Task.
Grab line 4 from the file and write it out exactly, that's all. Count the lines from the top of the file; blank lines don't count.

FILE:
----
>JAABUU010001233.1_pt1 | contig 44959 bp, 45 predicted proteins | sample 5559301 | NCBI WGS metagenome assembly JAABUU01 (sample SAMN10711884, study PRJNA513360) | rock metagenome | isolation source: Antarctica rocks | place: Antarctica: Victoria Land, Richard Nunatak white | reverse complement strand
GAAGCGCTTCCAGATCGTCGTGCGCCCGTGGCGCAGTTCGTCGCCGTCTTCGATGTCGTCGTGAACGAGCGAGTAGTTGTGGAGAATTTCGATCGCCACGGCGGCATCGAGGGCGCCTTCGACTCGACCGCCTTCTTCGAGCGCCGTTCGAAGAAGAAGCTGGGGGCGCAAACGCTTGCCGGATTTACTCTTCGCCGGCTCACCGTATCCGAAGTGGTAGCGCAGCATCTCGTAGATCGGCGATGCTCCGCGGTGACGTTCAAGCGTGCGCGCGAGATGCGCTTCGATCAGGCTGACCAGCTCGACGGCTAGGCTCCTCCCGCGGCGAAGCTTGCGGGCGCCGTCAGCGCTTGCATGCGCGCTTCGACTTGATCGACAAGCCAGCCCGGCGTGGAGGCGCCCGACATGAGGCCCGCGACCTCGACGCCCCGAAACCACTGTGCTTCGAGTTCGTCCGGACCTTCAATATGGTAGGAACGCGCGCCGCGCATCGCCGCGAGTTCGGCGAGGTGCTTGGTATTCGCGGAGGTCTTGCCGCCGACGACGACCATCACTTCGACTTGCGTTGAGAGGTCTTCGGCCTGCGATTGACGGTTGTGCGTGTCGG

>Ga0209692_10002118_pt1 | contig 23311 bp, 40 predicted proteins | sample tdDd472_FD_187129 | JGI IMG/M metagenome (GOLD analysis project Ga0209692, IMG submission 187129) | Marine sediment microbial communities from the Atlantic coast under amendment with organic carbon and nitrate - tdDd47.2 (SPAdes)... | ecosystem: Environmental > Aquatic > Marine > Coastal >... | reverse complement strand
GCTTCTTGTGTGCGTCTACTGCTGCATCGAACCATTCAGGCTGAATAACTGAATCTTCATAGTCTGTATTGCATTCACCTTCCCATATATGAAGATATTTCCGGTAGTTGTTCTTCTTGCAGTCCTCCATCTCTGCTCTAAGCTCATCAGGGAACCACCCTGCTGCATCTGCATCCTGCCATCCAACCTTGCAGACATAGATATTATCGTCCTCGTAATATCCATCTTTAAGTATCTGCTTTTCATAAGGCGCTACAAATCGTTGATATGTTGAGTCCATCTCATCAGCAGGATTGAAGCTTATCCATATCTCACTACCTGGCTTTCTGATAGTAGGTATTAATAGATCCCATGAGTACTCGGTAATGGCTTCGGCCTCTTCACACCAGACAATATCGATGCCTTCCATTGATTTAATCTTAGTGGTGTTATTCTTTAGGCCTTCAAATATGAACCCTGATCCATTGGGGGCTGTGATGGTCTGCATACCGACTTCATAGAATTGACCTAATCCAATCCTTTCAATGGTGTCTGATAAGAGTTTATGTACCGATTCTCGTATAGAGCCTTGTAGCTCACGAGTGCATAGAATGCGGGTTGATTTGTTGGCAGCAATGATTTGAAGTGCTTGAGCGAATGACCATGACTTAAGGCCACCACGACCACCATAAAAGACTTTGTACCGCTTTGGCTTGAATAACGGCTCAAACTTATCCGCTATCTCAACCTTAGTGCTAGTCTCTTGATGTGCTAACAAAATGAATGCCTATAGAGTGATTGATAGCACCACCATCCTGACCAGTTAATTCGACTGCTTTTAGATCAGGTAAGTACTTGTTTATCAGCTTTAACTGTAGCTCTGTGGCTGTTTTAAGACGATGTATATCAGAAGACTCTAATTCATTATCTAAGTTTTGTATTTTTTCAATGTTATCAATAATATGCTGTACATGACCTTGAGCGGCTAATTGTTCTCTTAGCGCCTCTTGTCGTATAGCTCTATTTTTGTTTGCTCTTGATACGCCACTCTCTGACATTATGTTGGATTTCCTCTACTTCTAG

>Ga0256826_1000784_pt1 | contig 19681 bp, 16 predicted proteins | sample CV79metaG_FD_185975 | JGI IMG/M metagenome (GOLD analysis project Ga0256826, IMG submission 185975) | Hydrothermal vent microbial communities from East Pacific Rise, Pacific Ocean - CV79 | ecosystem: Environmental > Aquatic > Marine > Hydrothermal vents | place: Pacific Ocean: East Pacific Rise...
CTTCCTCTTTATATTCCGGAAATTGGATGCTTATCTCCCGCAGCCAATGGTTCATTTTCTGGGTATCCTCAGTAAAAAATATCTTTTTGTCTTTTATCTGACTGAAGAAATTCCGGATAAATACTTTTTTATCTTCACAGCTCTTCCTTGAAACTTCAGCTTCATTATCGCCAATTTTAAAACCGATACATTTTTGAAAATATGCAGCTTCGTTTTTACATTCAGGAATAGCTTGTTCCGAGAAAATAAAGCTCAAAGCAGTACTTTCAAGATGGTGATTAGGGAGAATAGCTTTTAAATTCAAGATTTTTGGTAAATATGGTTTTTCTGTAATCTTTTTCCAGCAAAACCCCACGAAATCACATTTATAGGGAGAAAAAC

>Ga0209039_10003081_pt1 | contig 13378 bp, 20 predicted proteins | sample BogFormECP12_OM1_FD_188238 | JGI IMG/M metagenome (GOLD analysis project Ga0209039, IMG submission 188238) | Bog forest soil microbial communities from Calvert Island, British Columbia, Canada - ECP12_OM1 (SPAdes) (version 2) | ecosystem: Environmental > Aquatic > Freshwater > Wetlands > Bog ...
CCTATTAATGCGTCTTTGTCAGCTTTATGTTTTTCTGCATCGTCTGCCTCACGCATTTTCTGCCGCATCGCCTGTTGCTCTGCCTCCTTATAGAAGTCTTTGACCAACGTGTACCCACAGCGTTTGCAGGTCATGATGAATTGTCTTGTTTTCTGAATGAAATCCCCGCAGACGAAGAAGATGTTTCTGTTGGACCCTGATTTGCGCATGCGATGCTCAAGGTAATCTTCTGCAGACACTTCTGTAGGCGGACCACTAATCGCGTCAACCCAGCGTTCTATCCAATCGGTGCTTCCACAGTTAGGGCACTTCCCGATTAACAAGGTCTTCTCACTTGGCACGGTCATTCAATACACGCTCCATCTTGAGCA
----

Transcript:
GCTTCTTGTGTGCGTCTACTGCTGCATCGAACCATTCAGGCTGAATAACTGAATCTTCATAGTCTGTATTGCATTCACCTTCCCATATATGAAGATATTTCCGGTAGTTGTTCTTCTTGCAGTCCTCCATCTCTGCTCTAAGCTCATCAGGGAACCACCCTGCTGCATCTGCATCCTGCCATCCAACCTTGCAGACATAGATATTATCGTCCTCGTAATATCCATCTTTAAGTATCTGCTTTTCATAAGGCGCTACAAATCGTTGATATGTTGAGTCCATCTCATCAGCAGGATTGAAGCTTATCCATATCTCACTACCTGGCTTTCTGATAGTAGGTATTAATAGATCCCATGAGTACTCGGTAATGGCTTCGGCCTCTTCACACCAGACAATATCGATGCCTTCCATTGATTTAATCTTAGTGGTGTTATTCTTTAGGCCTTCAAATATGAACCCTGATCCATTGGGGGCTGTGATGGTCTGCATACCGACTTCATAGAATTGACCTAATCCAATCCTTTCAATGGTGTCTGATAAGAGTTTATGTACCGATTCTCGTATAGAGCCTTGTAGCTCACGAGTGCATAGAATGCGGGTTGATTTGTTGGCAGCAATGATTTGAAGTGCTTGAGCGAATGACCATGACTTAAGGCCACCACGACCACCATAAAAGACTTTGTACCGCTTTGGCTTGAATAACGGCTCAAACTTATCCGCTATCTCAACCTTAGTGCTAGTCTCTTGATGTGCTAACAAAATGAATGCCTATAGAGTGATTGATAGCACCACCATCCTGACCAGTTAATTCGACTGCTTTTAGATCAGGTAAGTACTTGTTTATCAGCTTTAACTGTAGCTCTGTGGCTGTTTTAAGACGATGTATATCAGAAGACTCTAATTCATTATCTAAGTTTTGTATTTTTTCAATGTTATCAATAATATGCTGTACATGACCTTGAGCGGCTAATTGTTCTCTTAGCGCCTCTTGTCGTATAGCTCTATTTTTGTTTGCTCTTGATACGCCACTCTCTGACATTATGTTGGATTTCCTCTACTTCTAG